Figure 9 and Table 5 summarise results of the two model calibrations for the 14 calibration catchments in terms of the three performance metrics. The parameter values for the two calibrations are included in Bioregional Assessment Programme (). The high-streamflow calibration yields a reasonable Nash–Sutcliffe efficiency of daily streamflow, indicated by a median Ed(1.0) of 0.45 and of 0.4 to 0.6. Overall model bias is low with a median bias of –0.03, but the interquartile range indicates variability across the 14 catchments with considerable overestimation in some catchments. The high-streamflow calibration yields a median F1 of 0.37, which is only 0.08 less than the median Ed(1.0), indicating overall low model bias. The Ed(1.0) value is negative (suggesting poor simulation) for one catchment: –0.16 at gauging station 211010 on the Wyong River, with a prediction bias of 0.68.
The low-streamflow calibration is evaluated against the daily streamflow data transformed with a Box-Cox lambda value of 0.1. The low-streamflow calibration yields similar efficiency to the high-streamflow calibration, indicated by a median Ed(1.0) of 0.41. The Ed(1.0) is greater than 0.34 for 11 of the 14 catchments and remains above zero for all catchments. The median bias of –0.12 indicates an overall tendency for underprediction by the low-streamflow calibration.
The performance of the high-streamflow calibration for the 14 catchments is not significantly related to catchment wetness, as it does not perform better or worse with a wetter climate. The Ed(0.1) values of the low-streamflow calibration are moderately correlated with catchment wetness (r2 = 0.51, p < 0.01), but the statistical significance of this correlation does not extend to F2.
The 14 calibration catchments cover a wide range of climate and topographic conditions, with mean (AF) ranging from 33 mm/year at catchment 210040 (Wybong Creek) to 425 mm/year at catchment 210011 (Williams River) (Table 5). This suggests that AWRA-L can predict streamflow variability reasonably in the where climate conditions vary widely.
AWRA-L = Australian Water Resources Assessment landscape model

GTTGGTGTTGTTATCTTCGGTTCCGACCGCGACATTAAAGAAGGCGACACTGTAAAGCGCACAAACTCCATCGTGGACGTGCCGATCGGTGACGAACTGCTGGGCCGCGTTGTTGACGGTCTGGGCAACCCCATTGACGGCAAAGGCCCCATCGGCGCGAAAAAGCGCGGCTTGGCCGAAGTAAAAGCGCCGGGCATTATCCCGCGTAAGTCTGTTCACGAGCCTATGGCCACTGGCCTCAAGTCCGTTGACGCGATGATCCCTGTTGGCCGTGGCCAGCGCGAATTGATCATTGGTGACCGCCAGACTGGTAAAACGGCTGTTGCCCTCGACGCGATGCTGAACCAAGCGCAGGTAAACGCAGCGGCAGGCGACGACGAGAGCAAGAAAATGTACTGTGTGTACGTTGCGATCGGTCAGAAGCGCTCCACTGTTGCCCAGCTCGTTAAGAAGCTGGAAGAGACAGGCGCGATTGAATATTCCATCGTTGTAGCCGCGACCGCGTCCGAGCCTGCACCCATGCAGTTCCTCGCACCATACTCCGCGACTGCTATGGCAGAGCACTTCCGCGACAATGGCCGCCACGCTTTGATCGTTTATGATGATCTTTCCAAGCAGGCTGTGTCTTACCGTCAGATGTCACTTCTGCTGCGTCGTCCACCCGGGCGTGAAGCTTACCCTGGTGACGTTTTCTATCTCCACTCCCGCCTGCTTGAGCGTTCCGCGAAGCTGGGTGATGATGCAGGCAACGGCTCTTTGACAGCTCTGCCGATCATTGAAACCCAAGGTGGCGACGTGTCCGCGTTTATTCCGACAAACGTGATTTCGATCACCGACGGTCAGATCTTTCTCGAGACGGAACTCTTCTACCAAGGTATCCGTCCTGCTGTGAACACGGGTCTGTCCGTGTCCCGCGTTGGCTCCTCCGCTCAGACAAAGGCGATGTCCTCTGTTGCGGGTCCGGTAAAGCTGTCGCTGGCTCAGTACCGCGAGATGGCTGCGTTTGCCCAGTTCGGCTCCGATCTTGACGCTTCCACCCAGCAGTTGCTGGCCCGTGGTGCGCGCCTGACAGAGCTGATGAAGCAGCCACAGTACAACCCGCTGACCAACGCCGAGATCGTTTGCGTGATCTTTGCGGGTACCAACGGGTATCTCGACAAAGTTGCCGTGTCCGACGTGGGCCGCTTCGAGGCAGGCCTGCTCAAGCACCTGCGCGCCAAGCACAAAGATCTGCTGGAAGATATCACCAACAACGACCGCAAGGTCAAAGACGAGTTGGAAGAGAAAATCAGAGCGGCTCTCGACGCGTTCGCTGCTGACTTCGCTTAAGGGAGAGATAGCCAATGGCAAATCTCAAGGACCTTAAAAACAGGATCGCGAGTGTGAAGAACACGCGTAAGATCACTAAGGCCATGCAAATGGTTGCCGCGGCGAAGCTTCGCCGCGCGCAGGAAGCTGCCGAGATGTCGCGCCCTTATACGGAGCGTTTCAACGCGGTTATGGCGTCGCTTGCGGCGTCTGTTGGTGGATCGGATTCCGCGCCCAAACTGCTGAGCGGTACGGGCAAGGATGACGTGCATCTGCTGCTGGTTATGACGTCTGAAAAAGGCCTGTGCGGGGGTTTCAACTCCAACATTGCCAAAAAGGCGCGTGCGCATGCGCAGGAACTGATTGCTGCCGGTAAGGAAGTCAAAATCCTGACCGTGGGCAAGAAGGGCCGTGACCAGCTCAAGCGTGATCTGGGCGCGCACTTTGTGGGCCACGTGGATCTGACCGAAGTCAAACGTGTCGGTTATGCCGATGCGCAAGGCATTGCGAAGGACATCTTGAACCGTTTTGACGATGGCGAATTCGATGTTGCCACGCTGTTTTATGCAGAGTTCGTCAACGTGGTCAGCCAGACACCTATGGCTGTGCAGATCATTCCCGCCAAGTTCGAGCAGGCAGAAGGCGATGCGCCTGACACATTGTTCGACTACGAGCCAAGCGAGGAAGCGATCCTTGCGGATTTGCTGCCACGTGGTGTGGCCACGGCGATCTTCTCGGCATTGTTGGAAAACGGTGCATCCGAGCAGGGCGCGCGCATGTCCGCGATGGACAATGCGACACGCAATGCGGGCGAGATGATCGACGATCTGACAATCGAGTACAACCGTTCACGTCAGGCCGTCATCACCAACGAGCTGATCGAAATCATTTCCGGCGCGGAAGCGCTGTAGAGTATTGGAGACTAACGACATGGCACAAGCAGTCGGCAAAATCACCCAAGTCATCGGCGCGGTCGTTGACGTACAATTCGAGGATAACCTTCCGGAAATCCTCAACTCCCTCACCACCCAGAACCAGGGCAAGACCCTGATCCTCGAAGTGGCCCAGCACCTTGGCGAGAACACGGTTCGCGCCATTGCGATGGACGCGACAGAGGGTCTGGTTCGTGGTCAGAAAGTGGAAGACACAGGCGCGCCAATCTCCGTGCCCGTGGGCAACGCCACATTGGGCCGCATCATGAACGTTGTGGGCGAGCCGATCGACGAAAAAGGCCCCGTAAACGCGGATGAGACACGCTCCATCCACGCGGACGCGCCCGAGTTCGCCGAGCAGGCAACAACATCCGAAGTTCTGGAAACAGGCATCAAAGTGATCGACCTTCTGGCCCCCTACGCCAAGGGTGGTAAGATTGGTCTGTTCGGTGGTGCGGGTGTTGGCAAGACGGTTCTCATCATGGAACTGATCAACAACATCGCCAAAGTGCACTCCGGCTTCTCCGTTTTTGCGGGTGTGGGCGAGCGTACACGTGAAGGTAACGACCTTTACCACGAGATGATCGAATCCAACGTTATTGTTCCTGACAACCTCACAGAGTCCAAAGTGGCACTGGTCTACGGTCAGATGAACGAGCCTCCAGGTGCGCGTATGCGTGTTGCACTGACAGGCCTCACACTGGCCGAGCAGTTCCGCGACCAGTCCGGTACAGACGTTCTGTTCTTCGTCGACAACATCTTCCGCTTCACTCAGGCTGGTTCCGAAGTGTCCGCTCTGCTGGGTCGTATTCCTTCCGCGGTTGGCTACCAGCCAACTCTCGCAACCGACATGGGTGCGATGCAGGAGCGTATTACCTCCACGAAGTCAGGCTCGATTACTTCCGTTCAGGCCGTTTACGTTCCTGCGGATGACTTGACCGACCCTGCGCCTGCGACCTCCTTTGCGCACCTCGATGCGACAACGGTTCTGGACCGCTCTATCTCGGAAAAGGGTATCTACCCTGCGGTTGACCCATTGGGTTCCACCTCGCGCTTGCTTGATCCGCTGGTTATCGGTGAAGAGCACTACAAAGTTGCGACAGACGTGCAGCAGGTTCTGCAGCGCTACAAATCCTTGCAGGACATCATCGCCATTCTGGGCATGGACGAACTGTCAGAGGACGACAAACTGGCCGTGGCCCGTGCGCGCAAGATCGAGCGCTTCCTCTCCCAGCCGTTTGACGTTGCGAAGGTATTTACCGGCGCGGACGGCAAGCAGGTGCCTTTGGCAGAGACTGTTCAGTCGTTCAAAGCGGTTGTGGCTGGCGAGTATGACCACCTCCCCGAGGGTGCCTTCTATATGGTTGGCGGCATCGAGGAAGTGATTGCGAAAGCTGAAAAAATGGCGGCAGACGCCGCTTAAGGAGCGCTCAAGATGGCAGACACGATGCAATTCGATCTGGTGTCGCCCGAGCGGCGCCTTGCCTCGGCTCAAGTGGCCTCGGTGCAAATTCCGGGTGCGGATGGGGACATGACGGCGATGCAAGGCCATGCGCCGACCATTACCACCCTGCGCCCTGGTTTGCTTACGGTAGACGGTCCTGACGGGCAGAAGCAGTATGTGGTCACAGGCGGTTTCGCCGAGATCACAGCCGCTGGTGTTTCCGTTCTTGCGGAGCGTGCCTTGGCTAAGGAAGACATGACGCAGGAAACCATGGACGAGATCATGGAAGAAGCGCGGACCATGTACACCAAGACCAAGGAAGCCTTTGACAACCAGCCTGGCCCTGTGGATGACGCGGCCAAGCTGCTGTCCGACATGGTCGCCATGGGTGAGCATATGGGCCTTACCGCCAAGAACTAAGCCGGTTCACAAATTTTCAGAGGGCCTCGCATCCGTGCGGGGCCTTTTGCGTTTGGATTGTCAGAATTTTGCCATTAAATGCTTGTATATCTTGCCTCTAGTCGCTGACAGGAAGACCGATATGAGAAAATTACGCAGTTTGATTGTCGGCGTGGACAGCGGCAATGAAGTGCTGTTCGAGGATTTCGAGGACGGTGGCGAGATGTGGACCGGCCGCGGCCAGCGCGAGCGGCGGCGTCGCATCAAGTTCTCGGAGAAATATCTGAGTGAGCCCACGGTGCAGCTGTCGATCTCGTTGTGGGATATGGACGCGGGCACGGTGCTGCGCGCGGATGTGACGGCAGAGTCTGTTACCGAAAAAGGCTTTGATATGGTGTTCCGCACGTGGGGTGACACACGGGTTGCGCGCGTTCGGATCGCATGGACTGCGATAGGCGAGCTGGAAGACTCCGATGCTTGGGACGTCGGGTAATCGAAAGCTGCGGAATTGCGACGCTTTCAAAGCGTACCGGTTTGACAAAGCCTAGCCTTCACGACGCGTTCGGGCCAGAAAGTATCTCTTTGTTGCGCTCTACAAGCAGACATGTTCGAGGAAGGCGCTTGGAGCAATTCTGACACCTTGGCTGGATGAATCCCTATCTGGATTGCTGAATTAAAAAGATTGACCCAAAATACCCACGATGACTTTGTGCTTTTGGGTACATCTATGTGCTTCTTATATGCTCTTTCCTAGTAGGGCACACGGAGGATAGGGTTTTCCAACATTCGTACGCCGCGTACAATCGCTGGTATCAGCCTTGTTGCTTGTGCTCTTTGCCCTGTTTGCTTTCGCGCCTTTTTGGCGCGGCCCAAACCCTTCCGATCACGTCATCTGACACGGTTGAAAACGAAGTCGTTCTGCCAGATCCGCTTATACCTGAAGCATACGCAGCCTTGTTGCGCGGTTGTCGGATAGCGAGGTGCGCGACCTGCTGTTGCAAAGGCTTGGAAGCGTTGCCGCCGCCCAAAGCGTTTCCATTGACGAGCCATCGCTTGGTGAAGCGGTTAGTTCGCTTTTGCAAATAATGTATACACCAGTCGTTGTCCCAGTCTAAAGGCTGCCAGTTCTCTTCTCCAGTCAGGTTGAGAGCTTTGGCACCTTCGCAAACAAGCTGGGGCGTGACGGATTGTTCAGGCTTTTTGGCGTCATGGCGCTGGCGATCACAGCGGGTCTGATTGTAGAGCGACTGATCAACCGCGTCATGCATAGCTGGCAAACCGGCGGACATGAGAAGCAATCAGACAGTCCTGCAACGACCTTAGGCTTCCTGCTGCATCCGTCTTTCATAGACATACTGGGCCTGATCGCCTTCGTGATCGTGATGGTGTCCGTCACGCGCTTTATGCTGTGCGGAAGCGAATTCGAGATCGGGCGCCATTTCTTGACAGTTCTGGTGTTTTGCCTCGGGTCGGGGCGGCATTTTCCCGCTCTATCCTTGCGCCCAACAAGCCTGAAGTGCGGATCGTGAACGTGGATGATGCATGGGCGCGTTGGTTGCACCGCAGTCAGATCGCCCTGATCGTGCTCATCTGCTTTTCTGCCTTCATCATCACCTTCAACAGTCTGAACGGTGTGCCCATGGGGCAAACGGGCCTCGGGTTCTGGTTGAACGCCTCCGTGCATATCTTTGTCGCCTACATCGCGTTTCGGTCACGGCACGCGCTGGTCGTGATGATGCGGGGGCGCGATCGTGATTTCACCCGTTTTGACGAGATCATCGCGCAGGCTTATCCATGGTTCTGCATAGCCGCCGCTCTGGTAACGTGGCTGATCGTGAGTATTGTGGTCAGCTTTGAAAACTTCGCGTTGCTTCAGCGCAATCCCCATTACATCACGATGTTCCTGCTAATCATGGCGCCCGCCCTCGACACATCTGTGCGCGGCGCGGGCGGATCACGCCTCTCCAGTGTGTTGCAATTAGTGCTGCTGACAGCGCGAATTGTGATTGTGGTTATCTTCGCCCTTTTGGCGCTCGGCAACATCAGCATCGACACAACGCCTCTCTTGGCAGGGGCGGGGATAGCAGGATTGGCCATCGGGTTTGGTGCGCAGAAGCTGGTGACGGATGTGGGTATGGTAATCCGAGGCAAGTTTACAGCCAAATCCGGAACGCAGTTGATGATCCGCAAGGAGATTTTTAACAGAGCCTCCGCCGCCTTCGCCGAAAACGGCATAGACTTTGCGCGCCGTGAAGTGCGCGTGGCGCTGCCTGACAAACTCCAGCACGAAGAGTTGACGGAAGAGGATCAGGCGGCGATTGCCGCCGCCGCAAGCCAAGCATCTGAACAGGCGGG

In each boxplot, the bottom, middle and top of the box are the 25th, 50th and 75th percentiles, and the bottom and top whiskers are the 10th and 90th percentiles. F1 is the F value for high-streamflow calibration; F2 is the F value for the low-streamflow calibration; Ed(1.0) is the daily efficiency with a Box-Cox lambda value of 1.0; Ed(0.1) is the daily efficiency with a Box-Cox lambda value of 0.1; B is model bias.
Table 5 Calibration statistics for the 14 AWRA-L calibration catchments
AWRA-L = Australian Water Resources Assessment landscape model; F1 = F value for high-streamflow calibration; F2 = F value for low-streamflow calibration (see ); Ed(1.0) = daily efficiency with a Box-Cox lambda value of 1.0; Ed(0.1) = daily efficiency with a Box-Cox lambda value of 0.1
Nine (Table 6) have been chosen to characterise the hydrological changes of coal resource development on water resources. Figure 10 shows the model bias in the prediction of the hydrological response variables based on the high- and low-streamflow calibrations. Overall, the low-streamflow calibration outperforms the high-streamflow calibration across the nine hydrological response variables with smaller median model biases and narrower interquartile ranges for the 14 catchments. Only for does the high-streamflow calibration yield better predictions than the low-streamflow calibration. Both calibrations tend to over estimate both the high-streamflow metrics (FD) and interquartile range (IQR), but tend to under estimate daily streamflow at the 99th (). Both calibrations tend to under estimate the low-streamflow metrics: (LFD), (LFS) and (LLFS). The median bias for daily streamflow at the 1st percentile () is close to zero for both calibrations, but some catchments over estimate P01 significantly. Neither calibration predicts (ZFD) well, although for most subcatchments there are very few days in the observed data without flow.